Office Hours Podcast: Lessons Learned During Zulily’s Rocketship Rise

Spencer Rascoff

Spencer Rascoff serves as executive chairman of dot.LA. He is an entrepreneur and company leader who co-founded Zillow, Hotwire, dot.LA, Pacaso and Supernova, and who served as Zillow's CEO for a decade. During Spencer's time as CEO, Zillow won dozens of "best places to work" awards as it grew to over 4,500 employees, $3 billion in revenue, and $10 billion in market capitalization. Prior to Zillow, Spencer co-founded and was VP Corporate Development of Hotwire, which was sold to Expedia for $685 million in 2003. Through his startup studio and venture capital firm, 75 & Sunny, Spencer is an active angel investor in over 100 companies and is incubating several more.

Office Hours Podcast: Lessons Learned During Zulily’s Rocketship Rise

How tough is it to infuse a retail website with entirely new products every day? Very. But that's exactly what Zulily, an ecommerce site that sells unique retail brands primarily to women, did when it went live in 2010.

On this week's episode of "Office Hours," Spencer talks with Zulily founder and former CEO Darrell Cavens and Harvard Professor Jeffrey Rayport about Zulily's astonishing success and some granular lessons learned from a company that grew incredibly big incredibly fast.

The idea was the brainchild of Darrell and his cofounder Mark Vadon. Both had young children at the time and wanted to create a retail shop that offered good products at affordable prices — with a generous splash of entertainment. Consider this: When you go to a traditional retail website, the items featured will stay up for weeks or months. Zulily customers were taken in by the excitement of scrolling through fresh product daily that lasted on the site for a comparatively short 1-3 days.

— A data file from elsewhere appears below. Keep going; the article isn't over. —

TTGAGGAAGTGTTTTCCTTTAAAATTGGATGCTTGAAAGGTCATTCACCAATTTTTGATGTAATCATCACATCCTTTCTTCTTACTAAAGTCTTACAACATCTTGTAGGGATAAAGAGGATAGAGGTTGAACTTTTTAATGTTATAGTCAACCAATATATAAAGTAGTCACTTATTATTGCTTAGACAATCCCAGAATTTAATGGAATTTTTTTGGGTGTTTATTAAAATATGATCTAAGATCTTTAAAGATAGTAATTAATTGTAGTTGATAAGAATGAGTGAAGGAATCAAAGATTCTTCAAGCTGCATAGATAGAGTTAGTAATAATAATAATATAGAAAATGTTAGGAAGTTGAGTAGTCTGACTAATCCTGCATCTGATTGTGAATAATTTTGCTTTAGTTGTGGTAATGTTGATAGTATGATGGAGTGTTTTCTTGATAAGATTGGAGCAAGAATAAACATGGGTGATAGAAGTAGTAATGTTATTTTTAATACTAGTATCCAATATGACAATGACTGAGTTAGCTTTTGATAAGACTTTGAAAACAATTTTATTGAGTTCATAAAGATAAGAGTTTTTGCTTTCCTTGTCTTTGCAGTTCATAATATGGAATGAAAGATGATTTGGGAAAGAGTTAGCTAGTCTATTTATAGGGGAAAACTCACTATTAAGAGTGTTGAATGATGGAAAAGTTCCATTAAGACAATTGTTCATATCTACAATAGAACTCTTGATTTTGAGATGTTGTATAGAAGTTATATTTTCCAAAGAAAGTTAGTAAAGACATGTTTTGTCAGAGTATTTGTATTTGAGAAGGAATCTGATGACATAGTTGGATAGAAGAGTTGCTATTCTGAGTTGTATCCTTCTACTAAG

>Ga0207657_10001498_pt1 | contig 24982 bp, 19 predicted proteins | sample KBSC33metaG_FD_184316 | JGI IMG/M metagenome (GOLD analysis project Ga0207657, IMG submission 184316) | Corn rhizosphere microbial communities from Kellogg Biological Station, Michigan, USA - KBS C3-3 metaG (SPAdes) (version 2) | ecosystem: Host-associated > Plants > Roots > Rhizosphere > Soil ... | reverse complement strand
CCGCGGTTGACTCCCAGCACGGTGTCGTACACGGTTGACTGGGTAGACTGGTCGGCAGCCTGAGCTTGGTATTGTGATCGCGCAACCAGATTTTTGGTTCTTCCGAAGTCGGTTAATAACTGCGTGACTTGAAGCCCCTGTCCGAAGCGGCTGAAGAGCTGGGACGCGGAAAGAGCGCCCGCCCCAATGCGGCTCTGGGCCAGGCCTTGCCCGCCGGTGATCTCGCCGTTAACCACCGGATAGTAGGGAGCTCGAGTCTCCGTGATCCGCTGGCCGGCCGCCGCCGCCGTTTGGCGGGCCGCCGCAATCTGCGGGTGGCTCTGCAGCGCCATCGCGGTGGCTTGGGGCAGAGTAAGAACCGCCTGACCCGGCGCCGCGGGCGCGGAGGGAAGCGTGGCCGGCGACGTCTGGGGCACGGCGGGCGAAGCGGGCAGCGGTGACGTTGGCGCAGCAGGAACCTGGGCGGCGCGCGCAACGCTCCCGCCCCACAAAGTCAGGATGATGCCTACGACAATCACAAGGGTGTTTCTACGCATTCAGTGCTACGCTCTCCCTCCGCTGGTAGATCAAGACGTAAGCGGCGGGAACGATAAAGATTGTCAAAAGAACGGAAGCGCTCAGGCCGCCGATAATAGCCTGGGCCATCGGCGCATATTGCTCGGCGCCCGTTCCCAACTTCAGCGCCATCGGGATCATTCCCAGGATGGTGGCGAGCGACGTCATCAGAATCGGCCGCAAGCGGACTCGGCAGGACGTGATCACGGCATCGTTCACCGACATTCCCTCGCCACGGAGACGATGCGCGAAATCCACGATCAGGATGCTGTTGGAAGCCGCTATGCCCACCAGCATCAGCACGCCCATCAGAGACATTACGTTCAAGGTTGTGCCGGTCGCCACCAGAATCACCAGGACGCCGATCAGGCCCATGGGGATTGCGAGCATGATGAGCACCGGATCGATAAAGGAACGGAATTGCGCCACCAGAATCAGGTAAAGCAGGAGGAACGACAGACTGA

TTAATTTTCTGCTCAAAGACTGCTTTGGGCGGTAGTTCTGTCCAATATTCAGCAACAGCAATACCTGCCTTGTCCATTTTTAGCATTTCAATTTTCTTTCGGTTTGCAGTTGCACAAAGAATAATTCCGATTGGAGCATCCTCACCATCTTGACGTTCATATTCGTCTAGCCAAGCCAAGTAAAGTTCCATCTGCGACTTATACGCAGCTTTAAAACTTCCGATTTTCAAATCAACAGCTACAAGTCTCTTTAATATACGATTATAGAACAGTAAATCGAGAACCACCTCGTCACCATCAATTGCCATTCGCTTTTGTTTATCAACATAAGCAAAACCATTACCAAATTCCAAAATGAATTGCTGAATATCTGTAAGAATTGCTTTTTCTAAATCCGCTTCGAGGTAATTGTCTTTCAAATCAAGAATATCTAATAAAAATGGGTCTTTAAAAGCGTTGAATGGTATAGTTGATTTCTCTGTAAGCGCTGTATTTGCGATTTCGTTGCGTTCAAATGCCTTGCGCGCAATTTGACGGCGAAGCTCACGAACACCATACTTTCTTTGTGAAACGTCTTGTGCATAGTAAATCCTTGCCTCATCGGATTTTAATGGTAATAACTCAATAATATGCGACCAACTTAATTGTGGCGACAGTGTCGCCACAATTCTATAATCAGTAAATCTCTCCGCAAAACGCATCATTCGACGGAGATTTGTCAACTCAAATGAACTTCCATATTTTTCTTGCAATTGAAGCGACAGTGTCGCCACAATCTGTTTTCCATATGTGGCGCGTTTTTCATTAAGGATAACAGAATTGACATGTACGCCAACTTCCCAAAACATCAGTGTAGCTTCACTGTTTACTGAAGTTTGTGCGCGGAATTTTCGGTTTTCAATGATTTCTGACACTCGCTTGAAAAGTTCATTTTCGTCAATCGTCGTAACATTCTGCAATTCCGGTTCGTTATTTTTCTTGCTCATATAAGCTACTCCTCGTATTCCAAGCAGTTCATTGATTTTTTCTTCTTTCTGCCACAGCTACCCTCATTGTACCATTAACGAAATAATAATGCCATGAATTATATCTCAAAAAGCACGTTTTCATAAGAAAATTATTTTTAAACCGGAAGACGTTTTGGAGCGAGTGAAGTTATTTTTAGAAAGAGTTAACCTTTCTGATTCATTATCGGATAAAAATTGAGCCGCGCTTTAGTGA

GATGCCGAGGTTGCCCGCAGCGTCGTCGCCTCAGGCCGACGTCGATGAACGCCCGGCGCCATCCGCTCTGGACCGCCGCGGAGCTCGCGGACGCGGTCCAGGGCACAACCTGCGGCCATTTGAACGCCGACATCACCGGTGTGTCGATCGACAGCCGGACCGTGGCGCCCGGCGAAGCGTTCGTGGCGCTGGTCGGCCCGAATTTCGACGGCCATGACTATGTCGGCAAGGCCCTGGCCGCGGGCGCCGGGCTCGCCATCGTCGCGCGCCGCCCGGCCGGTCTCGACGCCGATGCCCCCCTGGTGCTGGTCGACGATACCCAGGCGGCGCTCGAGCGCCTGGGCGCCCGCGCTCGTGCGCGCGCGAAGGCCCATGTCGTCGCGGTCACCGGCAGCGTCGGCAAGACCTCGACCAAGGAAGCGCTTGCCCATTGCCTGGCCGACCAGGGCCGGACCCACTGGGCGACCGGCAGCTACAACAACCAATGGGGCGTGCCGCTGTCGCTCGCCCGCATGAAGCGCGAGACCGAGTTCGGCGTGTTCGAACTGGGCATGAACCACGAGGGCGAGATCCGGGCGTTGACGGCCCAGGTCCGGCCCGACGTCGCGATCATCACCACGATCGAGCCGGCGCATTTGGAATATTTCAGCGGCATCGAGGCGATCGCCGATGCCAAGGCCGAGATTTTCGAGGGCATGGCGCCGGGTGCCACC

Darrell describes his team as "kind of like the production people and editorial writers at a newspaper." He says Zulily headquarters had "55 photo studios that were taking photos. We had teams of writers. We had over 500 people in merchandising that were kind of telling stories with product every day."

Customers were loyal, buying around five times a year. Zulily soared in sales. And Darrell ran a smart ship. For example, Zulily might strike a 60-day term with a vendor. It collected customer cash upfront, so as the company grew, it was generating money. The company saves money on shipping costs by not delivering to customers quickly. Zulily waits until they can order the inventory from vendors in bulk. In 2015, just five years after it went live, Zulily sold for $2.4 billion.

It's a fascinating business story that includes some hard lessons, and one I watched unfold in real time as I served on Zulily's board of directors.

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Aisha Counts is a business reporter covering the technology industry. She has written extensively about tech giants, emerging technologies, startups and venture capital. Before becoming a journalist she spent several years as a management consultant at Ernst & Young.
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